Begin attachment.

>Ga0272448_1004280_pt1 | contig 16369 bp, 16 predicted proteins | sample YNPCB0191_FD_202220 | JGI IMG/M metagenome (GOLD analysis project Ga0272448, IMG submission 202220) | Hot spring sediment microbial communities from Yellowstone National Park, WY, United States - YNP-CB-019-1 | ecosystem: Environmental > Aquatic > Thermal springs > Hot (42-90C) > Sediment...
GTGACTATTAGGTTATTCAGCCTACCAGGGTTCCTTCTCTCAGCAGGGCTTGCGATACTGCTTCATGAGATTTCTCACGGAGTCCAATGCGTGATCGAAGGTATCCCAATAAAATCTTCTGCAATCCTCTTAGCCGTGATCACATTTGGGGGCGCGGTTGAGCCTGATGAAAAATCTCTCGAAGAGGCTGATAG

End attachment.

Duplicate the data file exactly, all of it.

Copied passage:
>Ga0272448_1004280_pt1 | contig 16369 bp, 16 predicted proteins | sample YNPCB0191_FD_202220 | JGI IMG/M metagenome (GOLD analysis project Ga0272448, IMG submission 202220) | Hot spring sediment microbial communities from Yellowstone National Park, WY, United States - YNP-CB-019-1 | ecosystem: Environmental > Aquatic > Thermal springs > Hot (42-90C) > Sediment...
GTGACTATTAGGTTATTCAGCCTACCAGGGTTCCTTCTCTCAGCAGGGCTTGCGATACTGCTTCATGAGATTTCTCACGGAGTCCAATGCGTGATCGAAGGTATCCCAATAAAATCTTCTGCAATCCTCTTAGCCGTGATCACATTTGGGGGCGCGGTTGAGCCTGATGAAAAATCTCTCGAAGAGGCTGATAG